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J Appl Toxicol 2022 Sep 02; doi: 10.1002/jat.4387.
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Importance of diet in amphibian metamorphosis-based studies designed to assess the risk of thyroid active substances.

Fort DJ , Leopold MA , Wolf JC , Todhunter KJ , Weterings PJJM .

The present study evaluated the hypothesis that dietary quality used in historical studies may impact the effects of chemical stressors on premetamorphic development and metamorphosis due to suboptimal nutritional quality. A modified Amphibian Metamorphosis Assay (AMA) was performed in which Nieuwkoop and Faber (NF) Stage 47 tadpoles of Xenopus laevis were exposed for 32 days to iodide (I- )-deficient FETAX solution supplemented with <0.025, 0.17, 0.52, 1.58, and 4.80 μg I- /L (measured concentrations 0.061, 0.220, 0.614, 1.65, and 4.73 μg I- /L) and fed a pureed Frog Brittle (FB) diet. An AMA guideline benchmark group (four replicates) exposed to dechlorinated tap water and fed standard Sera Micron Nature® (SMN) diet was evaluated concurrently. Developmental delay, observed as changes in stage distribution or median developmental stage, occurred in FB treatments with 0.061, 0.220, and 0.614 μg/L I- , respectively. Developmental rates and hind limb length of the 1.65 and 4.73 μg/L I- groups were similar to each other, but both treatments fell short of the developmental rate achieved by the SMN benchmark. Iodide supplementation also had no impact on nonthyroidal growth endpoints, which were markedly reduced in FB-fed frogs compared with their SMN-fed counterparts. All larvae that received the FB diet had mildly to severely hypoplastic/atrophic thyroids, a condition for which iodine supplementation had little if any ameliorative effect. Collectively, these results suggested that nutritional deficiencies in the FB diet negatively affected both growth and metamorphic development, the latter of which was only compensated to a limited extent by iodine supplementation.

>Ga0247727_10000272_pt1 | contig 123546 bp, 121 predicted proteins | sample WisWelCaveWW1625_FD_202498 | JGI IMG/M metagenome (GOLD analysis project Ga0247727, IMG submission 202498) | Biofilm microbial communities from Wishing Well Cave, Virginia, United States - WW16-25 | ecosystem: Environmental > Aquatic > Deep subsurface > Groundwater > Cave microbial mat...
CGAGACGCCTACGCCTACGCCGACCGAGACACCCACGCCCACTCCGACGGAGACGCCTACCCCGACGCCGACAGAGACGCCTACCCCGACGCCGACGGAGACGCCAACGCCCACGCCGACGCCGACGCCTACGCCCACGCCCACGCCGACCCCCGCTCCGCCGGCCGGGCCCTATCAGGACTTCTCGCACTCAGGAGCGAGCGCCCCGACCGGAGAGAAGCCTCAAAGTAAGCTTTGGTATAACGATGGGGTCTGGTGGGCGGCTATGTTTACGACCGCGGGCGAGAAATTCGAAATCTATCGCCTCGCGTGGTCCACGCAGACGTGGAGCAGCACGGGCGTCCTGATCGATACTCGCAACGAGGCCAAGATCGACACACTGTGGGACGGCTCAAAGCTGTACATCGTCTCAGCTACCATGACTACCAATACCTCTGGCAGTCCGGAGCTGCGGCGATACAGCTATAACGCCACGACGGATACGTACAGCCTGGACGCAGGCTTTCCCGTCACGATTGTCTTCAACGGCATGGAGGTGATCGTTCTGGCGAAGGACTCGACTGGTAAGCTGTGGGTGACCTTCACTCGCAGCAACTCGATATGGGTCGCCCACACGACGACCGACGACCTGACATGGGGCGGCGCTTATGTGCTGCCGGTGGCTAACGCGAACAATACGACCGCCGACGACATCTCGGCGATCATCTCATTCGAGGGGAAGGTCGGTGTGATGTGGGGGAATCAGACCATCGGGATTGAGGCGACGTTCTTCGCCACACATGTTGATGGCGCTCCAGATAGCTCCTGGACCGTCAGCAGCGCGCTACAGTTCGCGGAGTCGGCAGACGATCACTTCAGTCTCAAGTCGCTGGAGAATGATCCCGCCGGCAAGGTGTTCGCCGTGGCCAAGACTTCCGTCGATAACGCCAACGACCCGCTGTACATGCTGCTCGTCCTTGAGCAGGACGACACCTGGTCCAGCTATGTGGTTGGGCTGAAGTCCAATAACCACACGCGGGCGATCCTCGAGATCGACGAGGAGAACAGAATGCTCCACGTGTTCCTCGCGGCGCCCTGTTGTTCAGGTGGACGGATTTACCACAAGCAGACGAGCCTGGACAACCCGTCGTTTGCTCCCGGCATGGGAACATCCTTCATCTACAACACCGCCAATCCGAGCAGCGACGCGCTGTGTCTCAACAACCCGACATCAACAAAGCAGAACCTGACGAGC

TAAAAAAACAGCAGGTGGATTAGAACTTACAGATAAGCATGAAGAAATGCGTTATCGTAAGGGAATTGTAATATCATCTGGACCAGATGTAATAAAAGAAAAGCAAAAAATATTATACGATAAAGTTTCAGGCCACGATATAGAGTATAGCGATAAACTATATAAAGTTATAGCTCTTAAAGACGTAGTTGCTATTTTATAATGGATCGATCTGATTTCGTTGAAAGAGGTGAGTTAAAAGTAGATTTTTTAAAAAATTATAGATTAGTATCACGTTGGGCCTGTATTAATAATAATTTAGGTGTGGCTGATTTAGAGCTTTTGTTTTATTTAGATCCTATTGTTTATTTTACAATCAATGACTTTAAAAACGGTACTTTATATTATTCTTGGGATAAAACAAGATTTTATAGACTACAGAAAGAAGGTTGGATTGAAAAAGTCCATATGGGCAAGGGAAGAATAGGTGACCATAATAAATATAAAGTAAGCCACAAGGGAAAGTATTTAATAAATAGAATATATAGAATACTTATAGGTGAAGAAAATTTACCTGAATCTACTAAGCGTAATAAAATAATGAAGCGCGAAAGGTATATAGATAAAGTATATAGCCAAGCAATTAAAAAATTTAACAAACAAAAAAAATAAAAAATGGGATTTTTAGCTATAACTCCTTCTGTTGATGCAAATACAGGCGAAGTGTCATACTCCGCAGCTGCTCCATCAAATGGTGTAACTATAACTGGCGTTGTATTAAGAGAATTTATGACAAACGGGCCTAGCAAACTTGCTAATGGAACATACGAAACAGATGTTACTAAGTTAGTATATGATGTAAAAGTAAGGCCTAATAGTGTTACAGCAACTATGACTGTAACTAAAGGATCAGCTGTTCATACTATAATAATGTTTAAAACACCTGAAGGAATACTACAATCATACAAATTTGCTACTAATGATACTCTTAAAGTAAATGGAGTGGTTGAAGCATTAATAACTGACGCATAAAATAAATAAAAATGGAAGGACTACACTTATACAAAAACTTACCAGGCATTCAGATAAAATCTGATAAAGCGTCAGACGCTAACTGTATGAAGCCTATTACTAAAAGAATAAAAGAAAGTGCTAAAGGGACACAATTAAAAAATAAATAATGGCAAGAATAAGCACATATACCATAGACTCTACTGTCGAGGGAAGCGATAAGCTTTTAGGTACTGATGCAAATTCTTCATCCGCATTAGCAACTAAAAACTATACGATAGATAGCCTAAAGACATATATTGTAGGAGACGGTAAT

PubMed ID: 36053261
Article link: J Appl Toxicol
Grant support: [+]

Species referenced: Xenopus laevis
Genes referenced: smn1
GO keywords: thyroid hormone generation [+]

Article Images: [+] show captions